It appears that the waves of protests by Cambodians living abroad to hold Japan responsible for the death of democracy in Cambodia have gained momentum. Just a few days before the ballot casting, the Japanese government finally announced that Japan would not send any observer to monitor the election.
It was the first time since 1993 that Japan decided not to send its observers to monitor a poll event in the Southeast Asian country. Prime Minister Shinzo Abe’s Chief Cabinet Secretary, Yoshidide Suga, told the media: “In order to ensure the trust of the electoral process, we have sent experts and provided machines and technical assistance. We have supported election reform in this way.”
Although Mr Suga tried to downplay the decision made by his government, Japan’s lastminute withdrawal of political support brought the credibility and legitimacy of the election into question. As an official from the Japanese Foreign Ministry told Reuters, Japan’s decision was motivated by the rising controversy surrounding the Cambodian election.
Yet the diplomatic position of Japan was once again brought into the spotlight when Japan remained quiet after the conclusion of the July 29 election. As a prominent democratic state, Japan is expected to play an important role in Cambodia’s peace process, development, democratisation and free and fair elections. Japan has donated more than US$2.5 billion of its Official Development Aid (ODA) to Cambodia since 1992.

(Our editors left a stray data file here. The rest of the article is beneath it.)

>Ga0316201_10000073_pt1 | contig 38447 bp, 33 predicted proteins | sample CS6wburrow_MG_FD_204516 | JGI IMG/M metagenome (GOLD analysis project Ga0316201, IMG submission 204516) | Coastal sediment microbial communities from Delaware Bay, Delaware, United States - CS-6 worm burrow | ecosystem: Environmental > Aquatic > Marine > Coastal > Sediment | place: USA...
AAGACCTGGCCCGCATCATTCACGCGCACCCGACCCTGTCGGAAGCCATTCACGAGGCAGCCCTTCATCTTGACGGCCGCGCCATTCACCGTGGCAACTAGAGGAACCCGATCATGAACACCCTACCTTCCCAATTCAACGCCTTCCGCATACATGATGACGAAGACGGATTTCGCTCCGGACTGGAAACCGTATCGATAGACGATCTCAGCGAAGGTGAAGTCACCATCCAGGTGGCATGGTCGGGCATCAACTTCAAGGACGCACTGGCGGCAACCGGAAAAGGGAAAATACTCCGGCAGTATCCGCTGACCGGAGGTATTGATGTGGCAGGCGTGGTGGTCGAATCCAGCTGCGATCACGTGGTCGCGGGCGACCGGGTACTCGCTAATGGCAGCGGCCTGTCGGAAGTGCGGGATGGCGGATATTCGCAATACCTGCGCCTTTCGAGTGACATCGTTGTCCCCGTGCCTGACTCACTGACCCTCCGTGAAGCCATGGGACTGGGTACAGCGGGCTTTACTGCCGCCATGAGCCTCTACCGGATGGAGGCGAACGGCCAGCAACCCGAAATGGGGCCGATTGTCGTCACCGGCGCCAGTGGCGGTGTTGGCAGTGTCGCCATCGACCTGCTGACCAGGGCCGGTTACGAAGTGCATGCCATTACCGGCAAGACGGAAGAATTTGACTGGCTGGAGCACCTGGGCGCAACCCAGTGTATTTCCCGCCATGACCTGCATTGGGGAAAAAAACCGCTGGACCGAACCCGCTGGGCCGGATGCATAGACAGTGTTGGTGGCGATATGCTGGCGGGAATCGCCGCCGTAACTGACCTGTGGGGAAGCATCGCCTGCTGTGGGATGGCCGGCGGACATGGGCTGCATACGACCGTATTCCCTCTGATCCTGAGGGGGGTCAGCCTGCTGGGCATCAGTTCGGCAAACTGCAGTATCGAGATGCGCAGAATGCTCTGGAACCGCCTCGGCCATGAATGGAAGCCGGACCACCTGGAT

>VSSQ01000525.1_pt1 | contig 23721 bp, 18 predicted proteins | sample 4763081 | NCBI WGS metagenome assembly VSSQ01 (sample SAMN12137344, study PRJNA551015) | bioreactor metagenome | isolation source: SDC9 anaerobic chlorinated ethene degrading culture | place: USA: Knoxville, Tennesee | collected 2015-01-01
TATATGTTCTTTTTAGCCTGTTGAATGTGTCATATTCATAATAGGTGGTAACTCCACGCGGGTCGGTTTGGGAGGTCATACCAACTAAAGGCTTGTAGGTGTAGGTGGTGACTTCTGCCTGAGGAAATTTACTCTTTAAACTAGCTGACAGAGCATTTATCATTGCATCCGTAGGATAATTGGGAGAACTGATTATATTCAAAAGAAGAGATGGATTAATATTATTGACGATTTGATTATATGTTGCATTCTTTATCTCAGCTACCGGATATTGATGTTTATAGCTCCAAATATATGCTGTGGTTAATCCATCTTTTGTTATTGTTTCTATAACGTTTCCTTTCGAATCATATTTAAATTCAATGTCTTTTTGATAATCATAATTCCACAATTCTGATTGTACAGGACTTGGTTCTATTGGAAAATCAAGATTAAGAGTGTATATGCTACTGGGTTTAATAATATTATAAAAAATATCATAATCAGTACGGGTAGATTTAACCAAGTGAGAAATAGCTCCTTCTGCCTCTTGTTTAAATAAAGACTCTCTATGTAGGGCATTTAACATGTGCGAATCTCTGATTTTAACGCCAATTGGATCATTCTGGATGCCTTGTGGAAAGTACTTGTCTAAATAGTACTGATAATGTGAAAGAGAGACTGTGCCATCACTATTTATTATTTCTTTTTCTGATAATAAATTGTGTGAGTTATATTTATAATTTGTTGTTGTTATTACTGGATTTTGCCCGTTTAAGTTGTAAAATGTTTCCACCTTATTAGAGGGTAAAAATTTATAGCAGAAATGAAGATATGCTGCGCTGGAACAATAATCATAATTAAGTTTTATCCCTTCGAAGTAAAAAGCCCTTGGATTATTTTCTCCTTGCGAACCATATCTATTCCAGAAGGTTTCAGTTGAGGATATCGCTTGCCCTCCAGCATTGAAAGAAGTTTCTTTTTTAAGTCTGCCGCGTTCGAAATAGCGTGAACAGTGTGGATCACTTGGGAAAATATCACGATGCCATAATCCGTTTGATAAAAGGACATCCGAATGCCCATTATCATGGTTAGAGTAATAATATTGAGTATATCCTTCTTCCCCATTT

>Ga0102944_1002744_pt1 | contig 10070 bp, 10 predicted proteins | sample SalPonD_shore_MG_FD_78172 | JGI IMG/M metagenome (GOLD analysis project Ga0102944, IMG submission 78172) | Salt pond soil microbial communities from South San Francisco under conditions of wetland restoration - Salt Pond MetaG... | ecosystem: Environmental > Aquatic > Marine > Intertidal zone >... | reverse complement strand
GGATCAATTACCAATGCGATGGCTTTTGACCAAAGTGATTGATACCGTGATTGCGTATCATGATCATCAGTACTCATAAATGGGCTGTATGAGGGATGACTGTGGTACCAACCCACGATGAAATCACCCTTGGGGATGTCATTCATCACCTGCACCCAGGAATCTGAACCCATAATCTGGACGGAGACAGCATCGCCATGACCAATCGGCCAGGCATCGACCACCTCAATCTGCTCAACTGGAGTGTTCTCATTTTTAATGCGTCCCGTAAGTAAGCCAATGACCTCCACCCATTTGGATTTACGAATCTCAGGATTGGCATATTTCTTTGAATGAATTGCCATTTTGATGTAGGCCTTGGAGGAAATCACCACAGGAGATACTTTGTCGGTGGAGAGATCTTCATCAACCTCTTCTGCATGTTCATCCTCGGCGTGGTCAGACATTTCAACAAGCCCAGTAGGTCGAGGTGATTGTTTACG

According to the Council for Development of Cambodia (CDC), Japan ranks as the third largest foreign investor in Cambodia. In an effort to promote justice and human rights, Japan has donated millions of dollars to support the Khmer Rouge tribunal.
As of 2017, according to Neth Peaktra, a spokesman of the Khmer Rouge tribunal, Japan has donated no less than 31% of the total budget of the tribunal making it the largest donor. Japan and the EU played a vital role in reforming the NEC to assure free and fair elections.
Regarding Japan’s late decision to speak out against the flawed election, Kanae Doi, head of Human Rights Watch of Japan, argued that “Japan could still do more”. It is challenging to find any country in Asia that is more democratic than Japan. It could have leveraged its uniqueness as an Asian democracy to promote democratisation in Asia, including Cambodia.
It is understandable that Japan has broad economic, political and security interests in Southeast Asia. However, as a member of the international community spearheading the promotion of democracy, freedom, rule of law, social justice, and free and fair elections, Japan also faces a serious diplomatic cost by acting based on economic and political pragmatism and passively taking such universal values for granted.
As Tom Le, an Assistant Professor of Politics at Pomona College, argued in an article published by Foreign Affairs in 2017, “The Price of Abe’s Pragmatism” is the loss of “Japan’s moral standing”. Japan’s reluctant diplomacy will only weaken Japan’s foreign policy in the eyes of international community, unless it steps up to take a more forceful position.